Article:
Saturday, September 20, 2014

Digit ratios

Dr James Thompson writes about digit ratios and feminists, a recent news story.

The statistic in question is the length of your second digit (index finger) divided by the length of your fourth digit (ring finger). This is normally less than one, indicating you have a longer ring finger (digit 4). Here are scans of the author's right hand - palm up - and his wife's, with all relevant data points indicated.

The idea is this:
"It has been suggested by some scientists that the ratio of two digits in particular, the 2nd (index finger) and 4th (ring finger), is affected by exposure to androgens e.g. testosterone while in the uterus ..."
A low ratio (e.g. 0.94) suggests you are more likely to be high in testosterone, male and black. A high ratio (e.g. 0.98) suggests lower testosterone levels, female and caucasian or east asian. See here for details.

The article Thompson discusses looks, however, at how all this might illuminate the paradox of feminism:
"The feminist movement purports to improve conditions for women, and yet only a minority of women in modern societies self-identify as feminists. This is known as the feminist paradox."
Why might this be?
"Evolutionary psychology observes that the basic pattern of psychological differences between the sexes can be explained by their having essentially different innate adaptations associated with, most importantly, women investing considerably more resources into offspring through pregnancy and breast-feeding (e.g., Buss, 2012). Males are more aggressive and risk-taking on average, because these traits have paid off historically in terms of increased fitness, given that male-male aggression and risk-taking in the pursuit of resource acquisition have led to more offspring. This would thus explain why males tend to dominate professions where these traits are necessary for success, such as in the military, business, politics and even crime, where competition is high. Females are on average more sociable and empathic than males, because caring for offspring and negotiating social relations that promote their survival until they reach reproductive age ensured that the mother’s genes live on. Hence women dominate professions where these traits are maximally valued, such as teaching, social work, and in human and veterinary medicine (Lippa, 2010). ...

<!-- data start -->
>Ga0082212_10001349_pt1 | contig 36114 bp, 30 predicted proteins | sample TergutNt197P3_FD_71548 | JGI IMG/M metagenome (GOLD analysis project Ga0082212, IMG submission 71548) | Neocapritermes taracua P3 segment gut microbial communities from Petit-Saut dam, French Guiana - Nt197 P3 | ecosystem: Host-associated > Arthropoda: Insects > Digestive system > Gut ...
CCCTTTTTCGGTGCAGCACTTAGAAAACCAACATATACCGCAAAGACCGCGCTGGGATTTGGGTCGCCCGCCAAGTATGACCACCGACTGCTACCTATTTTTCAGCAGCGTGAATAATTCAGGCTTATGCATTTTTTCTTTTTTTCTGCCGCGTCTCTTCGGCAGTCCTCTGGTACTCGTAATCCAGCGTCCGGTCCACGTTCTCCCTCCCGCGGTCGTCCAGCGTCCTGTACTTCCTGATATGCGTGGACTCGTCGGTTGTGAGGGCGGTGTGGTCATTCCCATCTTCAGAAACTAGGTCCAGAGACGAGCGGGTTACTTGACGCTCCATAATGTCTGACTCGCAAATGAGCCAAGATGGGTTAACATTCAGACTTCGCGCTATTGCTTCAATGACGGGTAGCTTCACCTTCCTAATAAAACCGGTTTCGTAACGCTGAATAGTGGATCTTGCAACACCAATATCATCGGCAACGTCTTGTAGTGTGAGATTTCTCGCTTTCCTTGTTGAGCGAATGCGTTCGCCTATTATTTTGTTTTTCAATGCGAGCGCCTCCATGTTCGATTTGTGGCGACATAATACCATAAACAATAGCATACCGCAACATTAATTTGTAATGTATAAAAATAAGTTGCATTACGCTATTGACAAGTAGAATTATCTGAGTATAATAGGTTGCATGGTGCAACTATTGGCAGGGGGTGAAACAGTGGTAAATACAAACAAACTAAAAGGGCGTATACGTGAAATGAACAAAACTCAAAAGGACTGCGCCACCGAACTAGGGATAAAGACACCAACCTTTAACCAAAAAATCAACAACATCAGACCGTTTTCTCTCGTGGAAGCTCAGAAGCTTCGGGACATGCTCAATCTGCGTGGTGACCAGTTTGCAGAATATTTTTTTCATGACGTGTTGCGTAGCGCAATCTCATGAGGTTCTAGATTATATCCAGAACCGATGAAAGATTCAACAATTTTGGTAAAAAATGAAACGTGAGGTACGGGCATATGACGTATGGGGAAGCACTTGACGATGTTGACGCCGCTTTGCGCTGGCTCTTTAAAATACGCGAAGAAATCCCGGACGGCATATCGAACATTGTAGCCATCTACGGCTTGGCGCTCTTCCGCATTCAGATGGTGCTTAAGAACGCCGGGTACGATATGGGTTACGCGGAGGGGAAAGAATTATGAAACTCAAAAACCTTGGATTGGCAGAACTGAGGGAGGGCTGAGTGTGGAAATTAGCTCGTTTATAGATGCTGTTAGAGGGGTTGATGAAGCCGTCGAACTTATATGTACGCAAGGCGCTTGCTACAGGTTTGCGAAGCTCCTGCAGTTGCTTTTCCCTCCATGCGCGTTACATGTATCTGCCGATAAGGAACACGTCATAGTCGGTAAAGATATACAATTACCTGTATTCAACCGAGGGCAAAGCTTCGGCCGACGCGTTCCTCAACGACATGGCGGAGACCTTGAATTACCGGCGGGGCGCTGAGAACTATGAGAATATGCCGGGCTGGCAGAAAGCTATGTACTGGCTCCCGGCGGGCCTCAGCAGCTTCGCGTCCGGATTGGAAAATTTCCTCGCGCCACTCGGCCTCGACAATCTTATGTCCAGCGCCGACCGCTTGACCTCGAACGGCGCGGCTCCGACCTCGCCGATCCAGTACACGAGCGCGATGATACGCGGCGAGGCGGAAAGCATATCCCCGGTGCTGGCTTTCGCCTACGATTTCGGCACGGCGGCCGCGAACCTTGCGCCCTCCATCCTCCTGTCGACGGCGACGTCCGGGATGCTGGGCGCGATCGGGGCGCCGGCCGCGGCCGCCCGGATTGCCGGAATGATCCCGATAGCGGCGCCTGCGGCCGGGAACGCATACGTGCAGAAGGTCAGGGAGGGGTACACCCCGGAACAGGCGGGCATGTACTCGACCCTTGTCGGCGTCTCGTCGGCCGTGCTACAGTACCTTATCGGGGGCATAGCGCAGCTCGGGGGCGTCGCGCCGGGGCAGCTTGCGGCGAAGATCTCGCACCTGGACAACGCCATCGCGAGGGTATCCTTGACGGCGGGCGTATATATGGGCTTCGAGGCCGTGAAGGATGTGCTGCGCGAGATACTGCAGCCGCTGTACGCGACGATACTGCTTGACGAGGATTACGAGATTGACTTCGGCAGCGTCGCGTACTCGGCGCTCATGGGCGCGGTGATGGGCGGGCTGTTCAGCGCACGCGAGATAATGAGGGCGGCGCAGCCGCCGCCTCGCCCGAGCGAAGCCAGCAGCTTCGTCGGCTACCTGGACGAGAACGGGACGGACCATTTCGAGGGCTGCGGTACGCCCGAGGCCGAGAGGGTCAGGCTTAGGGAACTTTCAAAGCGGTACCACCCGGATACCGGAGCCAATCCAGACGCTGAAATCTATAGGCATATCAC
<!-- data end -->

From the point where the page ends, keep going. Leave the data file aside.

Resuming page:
"Another possible explanation of why feminism represents a minority position amongst women is therefore that the activists who shape feminist attitudes and beliefs are themselves generally more physiologically and psychologically masculinized than is typical for women (Wilson, 2010). This might for example explain their belief in sex-role interchangeability, as they may perceive the behaviors and interests of sex-typical women as incomprehensible and at variance with their own more masculinized preferences in terms of child-rearing and status-seeking. This might then lead them to infer that women in general have been manipulated to become different from themselves by external forces, as embodied by notions of social constructions or gender systems ..."
And so they did the 2D: 4D finger length ratio test at a feminist activists' conference. Their account is quite amusing.
"We therefore recruited our sample directly from the operational definition, that is, attendees at a feminist conference in Sweden. This public one-day event was advertised through posters, flyers, and social internet media, and featured some 20 talks and lectures in several parallel sessions, presented by political and other interest organizations. In the conference hall we set up a table and a sign saying (translated from Swedish) “Answer a few questions and image your hands in exchange for fruit or candy. Your participation is anonymous.” We surmised that any mention of feminism, and the possible connection between feminism and biomarkers in particular, would have deterred attendees from contributing. In order to maximize participation, therefore, we did not ask them if they self-defined as feminists, and did not disclose the purpose of the study.

"In total, 35 attendees participated in data collection over the course of the whole conference day, mostly when moving between rooms, in exchange for items of fruit or candy. To ensure anonymity no biographical information was collected, and sex and age were assessed visually (20–45 years). The total number of attendants was estimated at ∼100 over the day and the female-to-male ratio to ∼2/3. Twenty-five of the respondents were female and hence were eligible for inclusion in the analyses, which means that our sample included ∼35% of the female attendees."
And after all the fruit and candy had been distributed, what were the results? Their diagram below shows: the reference female population, the reference male population and the sample from the feminist conference. The mean 2D:4D figures, read off the chart are as follows: mean female = 0.992, mean male = 0.969, mean feminist = 0.95. Yep, the feminist women scored more masculine than the average Swedish man. This may explain something about Sweden.

The x-axis increment is 0.0135

It's hard to obtain large population studies which are tightly controlled for ethnicity, at least via Google, so I don't know where Clare and myself lie on the British/Caucasian spectrum. However, lower ratios predispose males at least to higher risks of prostate cancer and autism spectrum disorders, as you can see from this table. I think this is compatible with what my 23andMe results already suggested.